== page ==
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Quantitative and simultaneous measurement of oxygen consumption rates in rat brain and skeletal muscle using 17 O MRS imaging at 16.4T

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Wiesner,  HM
Department High-Field Magnetic Resonance, Max Planck Institute for Biological Cybernetics, Max Planck Society;
Max Planck Institute for Biological Cybernetics, Max Planck Society;

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Balla,  DZ
Department High-Field Magnetic Resonance, Max Planck Institute for Biological Cybernetics, Max Planck Society;
Max Planck Institute for Biological Cybernetics, Max Planck Society;

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Scheffler,  K
Department High-Field Magnetic Resonance, Max Planck Institute for Biological Cybernetics, Max Planck Society;
Max Planck Institute for Biological Cybernetics, Max Planck Society;

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Pohmann,  R
Department High-Field Magnetic Resonance, Max Planck Institute for Biological Cybernetics, Max Planck Society;
Max Planck Institute for Biological Cybernetics, Max Planck Society;

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Citation

Wiesner, H., Balla, D., Scheffler, K., Ugurbil, K., Zhu, X.-H., Chen, W., et al. (2020). Quantitative and simultaneous measurement of oxygen consumption rates in rat brain and skeletal muscle using 17 O MRS imaging at 16.4T. Magnetic Resonance in Medicine, Epub ahead. doi:10.1002/mrm.28552.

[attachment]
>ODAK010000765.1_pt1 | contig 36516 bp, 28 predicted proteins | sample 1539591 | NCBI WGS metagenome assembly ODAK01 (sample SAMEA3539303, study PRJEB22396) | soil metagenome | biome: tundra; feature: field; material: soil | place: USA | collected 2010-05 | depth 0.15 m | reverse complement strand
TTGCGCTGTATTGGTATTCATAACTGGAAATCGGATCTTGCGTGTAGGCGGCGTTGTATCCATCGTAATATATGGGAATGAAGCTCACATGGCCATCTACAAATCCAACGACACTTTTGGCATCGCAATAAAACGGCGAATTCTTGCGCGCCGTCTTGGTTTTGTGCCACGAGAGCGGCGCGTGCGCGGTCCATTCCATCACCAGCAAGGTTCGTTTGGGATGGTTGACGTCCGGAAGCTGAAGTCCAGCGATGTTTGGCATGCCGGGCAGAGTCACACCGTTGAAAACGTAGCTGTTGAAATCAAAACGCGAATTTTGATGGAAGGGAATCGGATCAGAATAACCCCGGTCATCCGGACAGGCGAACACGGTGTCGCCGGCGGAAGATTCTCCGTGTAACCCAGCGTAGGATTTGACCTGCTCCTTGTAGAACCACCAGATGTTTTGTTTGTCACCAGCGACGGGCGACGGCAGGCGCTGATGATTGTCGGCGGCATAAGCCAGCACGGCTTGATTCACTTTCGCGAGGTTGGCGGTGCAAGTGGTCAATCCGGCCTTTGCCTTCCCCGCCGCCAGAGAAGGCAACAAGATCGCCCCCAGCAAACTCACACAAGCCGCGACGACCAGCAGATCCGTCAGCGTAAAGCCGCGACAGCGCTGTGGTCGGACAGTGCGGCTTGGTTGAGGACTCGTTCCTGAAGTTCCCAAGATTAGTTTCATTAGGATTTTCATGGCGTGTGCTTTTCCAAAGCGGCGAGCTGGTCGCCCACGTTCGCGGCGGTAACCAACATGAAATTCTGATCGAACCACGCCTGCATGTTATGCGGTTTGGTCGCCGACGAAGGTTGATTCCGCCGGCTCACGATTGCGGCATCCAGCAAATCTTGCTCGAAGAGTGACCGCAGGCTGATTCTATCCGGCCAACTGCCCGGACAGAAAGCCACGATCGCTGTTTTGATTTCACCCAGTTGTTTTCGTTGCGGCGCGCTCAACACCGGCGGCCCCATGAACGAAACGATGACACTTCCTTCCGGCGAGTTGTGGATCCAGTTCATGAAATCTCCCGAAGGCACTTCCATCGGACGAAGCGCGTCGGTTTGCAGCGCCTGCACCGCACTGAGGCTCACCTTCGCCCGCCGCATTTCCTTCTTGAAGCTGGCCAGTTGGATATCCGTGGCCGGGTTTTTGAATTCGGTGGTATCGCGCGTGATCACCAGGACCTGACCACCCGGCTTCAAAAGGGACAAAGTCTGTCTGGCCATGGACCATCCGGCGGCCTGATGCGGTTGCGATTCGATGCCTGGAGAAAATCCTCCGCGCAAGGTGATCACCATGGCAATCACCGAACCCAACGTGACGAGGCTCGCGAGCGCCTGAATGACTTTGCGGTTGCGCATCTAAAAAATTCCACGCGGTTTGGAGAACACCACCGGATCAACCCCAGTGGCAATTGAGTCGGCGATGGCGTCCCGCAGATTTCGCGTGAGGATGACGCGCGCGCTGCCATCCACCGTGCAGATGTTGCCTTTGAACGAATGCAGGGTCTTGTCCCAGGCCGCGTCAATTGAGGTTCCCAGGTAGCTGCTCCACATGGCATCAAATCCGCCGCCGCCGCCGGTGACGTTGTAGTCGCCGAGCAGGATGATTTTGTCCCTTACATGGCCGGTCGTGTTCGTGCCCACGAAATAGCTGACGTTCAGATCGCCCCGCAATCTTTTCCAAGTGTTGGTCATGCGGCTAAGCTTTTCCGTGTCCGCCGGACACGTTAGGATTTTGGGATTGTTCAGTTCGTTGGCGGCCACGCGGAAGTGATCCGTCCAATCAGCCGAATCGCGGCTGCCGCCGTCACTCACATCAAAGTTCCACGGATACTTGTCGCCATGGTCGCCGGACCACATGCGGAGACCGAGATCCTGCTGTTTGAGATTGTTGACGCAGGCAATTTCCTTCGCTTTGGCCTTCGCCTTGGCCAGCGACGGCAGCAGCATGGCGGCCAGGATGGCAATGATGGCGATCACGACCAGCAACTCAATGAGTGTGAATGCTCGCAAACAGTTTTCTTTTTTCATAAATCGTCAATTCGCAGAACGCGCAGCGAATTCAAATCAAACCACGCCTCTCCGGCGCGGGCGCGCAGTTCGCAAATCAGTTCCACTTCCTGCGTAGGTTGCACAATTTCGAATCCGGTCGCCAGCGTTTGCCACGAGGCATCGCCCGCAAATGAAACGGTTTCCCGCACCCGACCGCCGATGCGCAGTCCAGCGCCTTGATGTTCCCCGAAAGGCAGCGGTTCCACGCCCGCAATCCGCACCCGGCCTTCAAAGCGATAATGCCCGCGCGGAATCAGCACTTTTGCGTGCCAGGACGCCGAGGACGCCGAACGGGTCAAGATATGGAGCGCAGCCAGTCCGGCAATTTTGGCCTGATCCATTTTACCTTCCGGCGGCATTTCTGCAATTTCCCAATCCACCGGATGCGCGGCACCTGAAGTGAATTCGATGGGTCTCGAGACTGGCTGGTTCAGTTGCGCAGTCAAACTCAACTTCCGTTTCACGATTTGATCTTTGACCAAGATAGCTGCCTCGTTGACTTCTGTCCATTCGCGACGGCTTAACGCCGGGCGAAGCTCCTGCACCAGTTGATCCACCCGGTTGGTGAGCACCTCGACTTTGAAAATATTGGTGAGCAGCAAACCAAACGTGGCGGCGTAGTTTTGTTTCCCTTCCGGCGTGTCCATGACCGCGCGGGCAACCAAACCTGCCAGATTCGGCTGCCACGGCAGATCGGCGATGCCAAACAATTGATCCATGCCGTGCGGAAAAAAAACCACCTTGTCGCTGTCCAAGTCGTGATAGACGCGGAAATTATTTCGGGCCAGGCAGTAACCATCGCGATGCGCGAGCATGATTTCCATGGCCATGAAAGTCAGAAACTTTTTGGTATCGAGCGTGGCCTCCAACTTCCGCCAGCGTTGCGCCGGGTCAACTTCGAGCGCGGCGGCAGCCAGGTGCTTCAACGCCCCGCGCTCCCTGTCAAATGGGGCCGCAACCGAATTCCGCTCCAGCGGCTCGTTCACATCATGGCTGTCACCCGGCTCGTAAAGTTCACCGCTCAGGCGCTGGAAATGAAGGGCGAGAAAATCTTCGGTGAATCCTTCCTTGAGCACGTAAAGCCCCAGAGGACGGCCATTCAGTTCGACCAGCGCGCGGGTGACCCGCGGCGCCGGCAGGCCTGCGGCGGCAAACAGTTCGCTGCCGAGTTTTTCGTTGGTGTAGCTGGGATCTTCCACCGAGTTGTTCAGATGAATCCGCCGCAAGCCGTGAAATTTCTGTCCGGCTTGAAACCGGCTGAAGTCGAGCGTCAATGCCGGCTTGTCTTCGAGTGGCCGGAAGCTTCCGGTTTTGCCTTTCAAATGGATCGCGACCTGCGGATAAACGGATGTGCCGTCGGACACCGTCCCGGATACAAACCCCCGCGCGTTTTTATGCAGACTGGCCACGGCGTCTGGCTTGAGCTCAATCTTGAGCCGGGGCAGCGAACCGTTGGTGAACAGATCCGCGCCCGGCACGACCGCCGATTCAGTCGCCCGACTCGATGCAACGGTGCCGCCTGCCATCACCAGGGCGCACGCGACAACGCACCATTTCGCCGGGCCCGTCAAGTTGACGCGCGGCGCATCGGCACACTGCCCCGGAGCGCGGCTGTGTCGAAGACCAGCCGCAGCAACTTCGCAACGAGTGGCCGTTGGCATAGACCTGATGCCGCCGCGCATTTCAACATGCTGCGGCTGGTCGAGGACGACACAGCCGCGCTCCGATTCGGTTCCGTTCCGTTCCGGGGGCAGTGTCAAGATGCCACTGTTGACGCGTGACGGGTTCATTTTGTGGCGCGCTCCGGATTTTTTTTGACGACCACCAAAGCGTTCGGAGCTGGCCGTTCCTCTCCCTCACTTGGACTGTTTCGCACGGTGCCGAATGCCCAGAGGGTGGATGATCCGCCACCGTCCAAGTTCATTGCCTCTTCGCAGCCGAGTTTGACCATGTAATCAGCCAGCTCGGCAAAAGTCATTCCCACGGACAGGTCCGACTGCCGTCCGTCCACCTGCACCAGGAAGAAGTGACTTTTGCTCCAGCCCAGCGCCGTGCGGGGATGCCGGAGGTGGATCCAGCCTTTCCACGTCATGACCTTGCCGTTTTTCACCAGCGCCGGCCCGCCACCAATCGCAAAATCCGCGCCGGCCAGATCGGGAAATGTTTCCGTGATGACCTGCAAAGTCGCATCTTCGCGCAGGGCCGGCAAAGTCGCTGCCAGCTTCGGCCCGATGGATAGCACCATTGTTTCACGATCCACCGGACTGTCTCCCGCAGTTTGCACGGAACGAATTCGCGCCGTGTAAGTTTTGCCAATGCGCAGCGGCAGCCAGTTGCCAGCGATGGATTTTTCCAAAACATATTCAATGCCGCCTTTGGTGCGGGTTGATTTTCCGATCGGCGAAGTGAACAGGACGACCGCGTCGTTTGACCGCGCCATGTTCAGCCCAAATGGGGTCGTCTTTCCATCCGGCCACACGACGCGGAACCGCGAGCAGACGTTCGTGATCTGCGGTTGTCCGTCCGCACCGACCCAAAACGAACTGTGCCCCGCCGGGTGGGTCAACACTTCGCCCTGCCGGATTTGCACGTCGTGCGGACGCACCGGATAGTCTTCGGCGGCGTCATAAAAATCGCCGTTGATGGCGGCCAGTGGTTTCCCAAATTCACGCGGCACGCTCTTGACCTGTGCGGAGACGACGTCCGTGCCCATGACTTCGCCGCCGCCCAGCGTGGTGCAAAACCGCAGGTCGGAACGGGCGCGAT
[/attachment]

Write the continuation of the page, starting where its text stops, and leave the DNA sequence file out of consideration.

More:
Cite as: http://hdl.handle.net/21.11116/0000-0007-4DDA-E
Abstract
Purpose: Oxygen-17 (17 O) MRS imaging, successfully used in the brain, is extended by imaging the oxygen metabolic rate in the resting skeletal muscle and used to determine the total whole-body oxygen metabolic rate in the rat. Methods: During and after inhalations of 17 O2 gas, dynamic 17 O MRSI was performed in rats (n = 8) ventilated with N2 O or N2 at 16.4 T. Time courses of the H2 17 O concentration from regions of interest located in brain and muscle tissue were examined and used to fit an animal-adapted 3-phase metabolic model of oxygen consumption. CBF was determined with an independent washout method. Finally, body oxygen metabolic rate was calculated using a global steady-state approach. Results: Cerebral metabolic rate of oxygen consumption was 1.97 ± 0.19 μmol/g/min on average. The resting metabolic rate of oxygen consumption in skeletal muscle was 0.32 ± 0.12 μmol/g/min and >6 times lower than cerebral metabolic rate of oxygen consumption. Global oxygen consumed by the body was 24.2 ± 3.6 mL O2 /kg body weight/min. CBF was estimated to be 0.28 ± 0.02 mL/g/min and 0.34 ± 0.06 mL/g/min for the N2 and N2 O ventilation condition, respectively. Conclusion: We have evaluated the feasibility of 17 O MRSI for imaging and quantifying the oxygen consumption rate in low metabolizing organs such as the skeletal muscle at rest. Additionally, we have shown that CBF is slightly increased in the case of ventilation with N2 O. We expect this study to be beneficial to the application of 17 O MRSI to a wider range of organs, although further validation is advised.